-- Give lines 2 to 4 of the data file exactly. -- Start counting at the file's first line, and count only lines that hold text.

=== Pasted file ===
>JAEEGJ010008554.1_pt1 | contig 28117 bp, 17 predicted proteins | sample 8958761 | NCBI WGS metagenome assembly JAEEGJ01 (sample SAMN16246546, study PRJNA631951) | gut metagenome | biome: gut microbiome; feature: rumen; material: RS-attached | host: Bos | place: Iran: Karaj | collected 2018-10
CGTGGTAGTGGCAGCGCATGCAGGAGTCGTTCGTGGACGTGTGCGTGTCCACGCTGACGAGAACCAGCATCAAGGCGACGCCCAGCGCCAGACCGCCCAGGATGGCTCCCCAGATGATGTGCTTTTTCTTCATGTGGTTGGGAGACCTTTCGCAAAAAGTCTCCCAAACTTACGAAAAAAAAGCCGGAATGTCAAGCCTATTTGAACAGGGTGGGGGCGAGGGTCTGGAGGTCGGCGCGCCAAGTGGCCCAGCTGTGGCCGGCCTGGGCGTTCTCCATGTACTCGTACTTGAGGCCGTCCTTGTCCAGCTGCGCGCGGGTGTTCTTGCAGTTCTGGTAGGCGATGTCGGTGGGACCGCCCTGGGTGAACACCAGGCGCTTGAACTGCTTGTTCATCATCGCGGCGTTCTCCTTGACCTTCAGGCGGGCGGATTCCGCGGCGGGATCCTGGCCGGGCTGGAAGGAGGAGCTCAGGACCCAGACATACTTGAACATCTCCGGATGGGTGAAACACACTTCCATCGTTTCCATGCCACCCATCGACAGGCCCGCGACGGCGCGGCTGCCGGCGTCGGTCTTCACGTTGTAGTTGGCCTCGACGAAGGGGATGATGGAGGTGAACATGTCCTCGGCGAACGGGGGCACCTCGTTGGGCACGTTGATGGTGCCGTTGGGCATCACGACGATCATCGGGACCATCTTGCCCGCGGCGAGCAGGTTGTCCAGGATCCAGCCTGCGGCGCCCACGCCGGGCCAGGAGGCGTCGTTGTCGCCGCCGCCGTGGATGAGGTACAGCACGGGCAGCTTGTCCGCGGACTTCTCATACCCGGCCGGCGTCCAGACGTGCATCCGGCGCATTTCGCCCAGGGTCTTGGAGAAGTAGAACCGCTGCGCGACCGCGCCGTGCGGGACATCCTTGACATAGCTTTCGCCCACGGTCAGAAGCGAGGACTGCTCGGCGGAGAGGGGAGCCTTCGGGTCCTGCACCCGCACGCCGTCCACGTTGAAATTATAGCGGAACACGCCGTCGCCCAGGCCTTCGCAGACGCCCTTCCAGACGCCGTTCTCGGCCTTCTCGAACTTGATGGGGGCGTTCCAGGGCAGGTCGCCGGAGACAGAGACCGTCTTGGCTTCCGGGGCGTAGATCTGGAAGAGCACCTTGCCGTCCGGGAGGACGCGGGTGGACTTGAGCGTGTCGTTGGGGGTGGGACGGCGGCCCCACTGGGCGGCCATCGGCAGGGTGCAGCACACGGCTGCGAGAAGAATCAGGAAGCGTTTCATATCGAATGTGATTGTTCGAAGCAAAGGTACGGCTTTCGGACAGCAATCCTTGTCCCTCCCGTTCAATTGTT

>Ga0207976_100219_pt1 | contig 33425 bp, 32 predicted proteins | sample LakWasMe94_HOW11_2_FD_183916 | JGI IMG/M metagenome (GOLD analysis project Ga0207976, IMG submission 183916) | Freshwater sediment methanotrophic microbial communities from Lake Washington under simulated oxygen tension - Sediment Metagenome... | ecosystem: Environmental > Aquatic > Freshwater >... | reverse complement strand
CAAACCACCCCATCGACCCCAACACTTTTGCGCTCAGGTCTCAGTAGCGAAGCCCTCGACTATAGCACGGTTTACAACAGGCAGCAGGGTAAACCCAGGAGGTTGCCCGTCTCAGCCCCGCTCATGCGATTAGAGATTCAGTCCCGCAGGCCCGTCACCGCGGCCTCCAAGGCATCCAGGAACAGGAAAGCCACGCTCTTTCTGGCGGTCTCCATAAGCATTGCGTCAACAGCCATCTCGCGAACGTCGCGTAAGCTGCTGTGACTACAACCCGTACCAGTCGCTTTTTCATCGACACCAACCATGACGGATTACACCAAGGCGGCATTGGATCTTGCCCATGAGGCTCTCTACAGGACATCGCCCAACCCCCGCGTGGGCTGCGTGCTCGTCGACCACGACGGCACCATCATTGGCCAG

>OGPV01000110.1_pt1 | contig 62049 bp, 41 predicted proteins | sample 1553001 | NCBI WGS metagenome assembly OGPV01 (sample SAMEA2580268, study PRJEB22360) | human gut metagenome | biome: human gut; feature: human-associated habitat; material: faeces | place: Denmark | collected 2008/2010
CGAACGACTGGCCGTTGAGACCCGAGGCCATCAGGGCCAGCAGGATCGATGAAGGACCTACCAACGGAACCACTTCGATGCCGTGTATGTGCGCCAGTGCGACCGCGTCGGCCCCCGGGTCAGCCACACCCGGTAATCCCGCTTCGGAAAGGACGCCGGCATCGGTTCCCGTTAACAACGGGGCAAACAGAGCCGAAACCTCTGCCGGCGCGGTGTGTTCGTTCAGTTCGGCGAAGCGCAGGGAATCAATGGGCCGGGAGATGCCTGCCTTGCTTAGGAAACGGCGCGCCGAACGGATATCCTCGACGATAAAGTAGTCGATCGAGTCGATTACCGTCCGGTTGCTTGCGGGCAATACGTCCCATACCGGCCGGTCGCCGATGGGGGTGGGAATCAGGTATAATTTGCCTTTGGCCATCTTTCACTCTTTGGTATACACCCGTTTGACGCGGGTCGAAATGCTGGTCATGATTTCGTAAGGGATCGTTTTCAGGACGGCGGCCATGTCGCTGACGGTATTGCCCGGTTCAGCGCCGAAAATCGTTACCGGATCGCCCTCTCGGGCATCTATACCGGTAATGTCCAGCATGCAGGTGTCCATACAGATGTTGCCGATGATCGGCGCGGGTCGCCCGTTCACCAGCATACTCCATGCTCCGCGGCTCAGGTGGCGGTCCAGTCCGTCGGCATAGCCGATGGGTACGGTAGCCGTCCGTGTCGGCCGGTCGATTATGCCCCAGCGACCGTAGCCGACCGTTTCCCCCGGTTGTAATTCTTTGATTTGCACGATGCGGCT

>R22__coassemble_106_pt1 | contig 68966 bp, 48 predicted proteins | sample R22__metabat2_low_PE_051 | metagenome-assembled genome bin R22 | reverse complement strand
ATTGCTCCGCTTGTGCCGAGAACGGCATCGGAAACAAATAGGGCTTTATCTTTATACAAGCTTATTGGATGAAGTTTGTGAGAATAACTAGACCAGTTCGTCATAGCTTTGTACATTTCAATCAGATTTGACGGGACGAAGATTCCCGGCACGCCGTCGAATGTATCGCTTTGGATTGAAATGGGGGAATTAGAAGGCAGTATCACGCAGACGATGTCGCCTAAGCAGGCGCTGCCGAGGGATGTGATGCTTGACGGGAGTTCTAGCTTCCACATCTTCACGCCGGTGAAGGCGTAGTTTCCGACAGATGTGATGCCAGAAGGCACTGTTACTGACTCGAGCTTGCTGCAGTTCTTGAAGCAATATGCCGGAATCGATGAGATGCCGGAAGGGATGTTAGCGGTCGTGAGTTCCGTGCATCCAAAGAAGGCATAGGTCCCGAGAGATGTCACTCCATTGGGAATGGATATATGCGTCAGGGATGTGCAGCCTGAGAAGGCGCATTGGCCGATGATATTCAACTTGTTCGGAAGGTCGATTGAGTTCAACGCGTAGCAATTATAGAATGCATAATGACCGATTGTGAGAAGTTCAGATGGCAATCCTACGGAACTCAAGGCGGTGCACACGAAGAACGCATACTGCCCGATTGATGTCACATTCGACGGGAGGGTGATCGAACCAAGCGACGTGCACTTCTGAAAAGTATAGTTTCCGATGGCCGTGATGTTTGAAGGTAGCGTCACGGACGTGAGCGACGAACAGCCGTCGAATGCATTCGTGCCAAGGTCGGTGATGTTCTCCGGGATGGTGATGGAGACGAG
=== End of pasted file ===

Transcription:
CGTGGTAGTGGCAGCGCATGCAGGAGTCGTTCGTGGACGTGTGCGTGTCCACGCTGACGAGAACCAGCATCAAGGCGACGCCCAGCGCCAGACCGCCCAGGATGGCTCCCCAGATGATGTGCTTTTTCTTCATGTGGTTGGGAGACCTTTCGCAAAAAGTCTCCCAAACTTACGAAAAAAAAGCCGGAATGTCAAGCCTATTTGAACAGGGTGGGGGCGAGGGTCTGGAGGTCGGCGCGCCAAGTGGCCCAGCTGTGGCCGGCCTGGGCGTTCTCCATGTACTCGTACTTGAGGCCGTCCTTGTCCAGCTGCGCGCGGGTGTTCTTGCAGTTCTGGTAGGCGATGTCGGTGGGACCGCCCTGGGTGAACACCAGGCGCTTGAACTGCTTGTTCATCATCGCGGCGTTCTCCTTGACCTTCAGGCGGGCGGATTCCGCGGCGGGATCCTGGCCGGGCTGGAAGGAGGAGCTCAGGACCCAGACATACTTGAACATCTCCGGATGGGTGAAACACACTTCCATCGTTTCCATGCCACCCATCGACAGGCCCGCGACGGCGCGGCTGCCGGCGTCGGTCTTCACGTTGTAGTTGGCCTCGACGAAGGGGATGATGGAGGTGAACATGTCCTCGGCGAACGGGGGCACCTCGTTGGGCACGTTGATGGTGCCGTTGGGCATCACGACGATCATCGGGACCATCTTGCCCGCGGCGAGCAGGTTGTCCAGGATCCAGCCTGCGGCGCCCACGCCGGGCCAGGAGGCGTCGTTGTCGCCGCCGCCGTGGATGAGGTACAGCACGGGCAGCTTGTCCGCGGACTTCTCATACCCGGCCGGCGTCCAGACGTGCATCCGGCGCATTTCGCCCAGGGTCTTGGAGAAGTAGAACCGCTGCGCGACCGCGCCGTGCGGGACATCCTTGACATAGCTTTCGCCCACGGTCAGAAGCGAGGACTGCTCGGCGGAGAGGGGAGCCTTCGGGTCCTGCACCCGCACGCCGTCCACGTTGAAATTATAGCGGAACACGCCGTCGCCCAGGCCTTCGCAGACGCCCTTCCAGACGCCGTTCTCGGCCTTCTCGAACTTGATGGGGGCGTTCCAGGGCAGGTCGCCGGAGACAGAGACCGTCTTGGCTTCCGGGGCGTAGATCTGGAAGAGCACCTTGCCGTCCGGGAGGACGCGGGTGGACTTGAGCGTGTCGTTGGGGGTGGGACGGCGGCCCCACTGGGCGGCCATCGGCAGGGTGCAGCACACGGCTGCGAGAAGAATCAGGAAGCGTTTCATATCGAATGTGATTGTTCGAAGCAAAGGTACGGCTTTCGGACAGCAATCCTTGTCCCTCCCGTTCAATTGTT

>Ga0207976_100219_pt1 | contig 33425 bp, 32 predicted proteins | sample LakWasMe94_HOW11_2_FD_183916 | JGI IMG/M metagenome (GOLD analysis project Ga0207976, IMG submission 183916) | Freshwater sediment methanotrophic microbial communities from Lake Washington under simulated oxygen tension - Sediment Metagenome... | ecosystem: Environmental > Aquatic > Freshwater >... | reverse complement strand
CAAACCACCCCATCGACCCCAACACTTTTGCGCTCAGGTCTCAGTAGCGAAGCCCTCGACTATAGCACGGTTTACAACAGGCAGCAGGGTAAACCCAGGAGGTTGCCCGTCTCAGCCCCGCTCATGCGATTAGAGATTCAGTCCCGCAGGCCCGTCACCGCGGCCTCCAAGGCATCCAGGAACAGGAAAGCCACGCTCTTTCTGGCGGTCTCCATAAGCATTGCGTCAACAGCCATCTCGCGAACGTCGCGTAAGCTGCTGTGACTACAACCCGTACCAGTCGCTTTTTCATCGACACCAACCATGACGGATTACACCAAGGCGGCATTGGATCTTGCCCATGAGGCTCTCTACAGGACATCGCCCAACCCCCGCGTGGGCTGCGTGCTCGTCGACCACGACGGCACCATCATTGGCCAG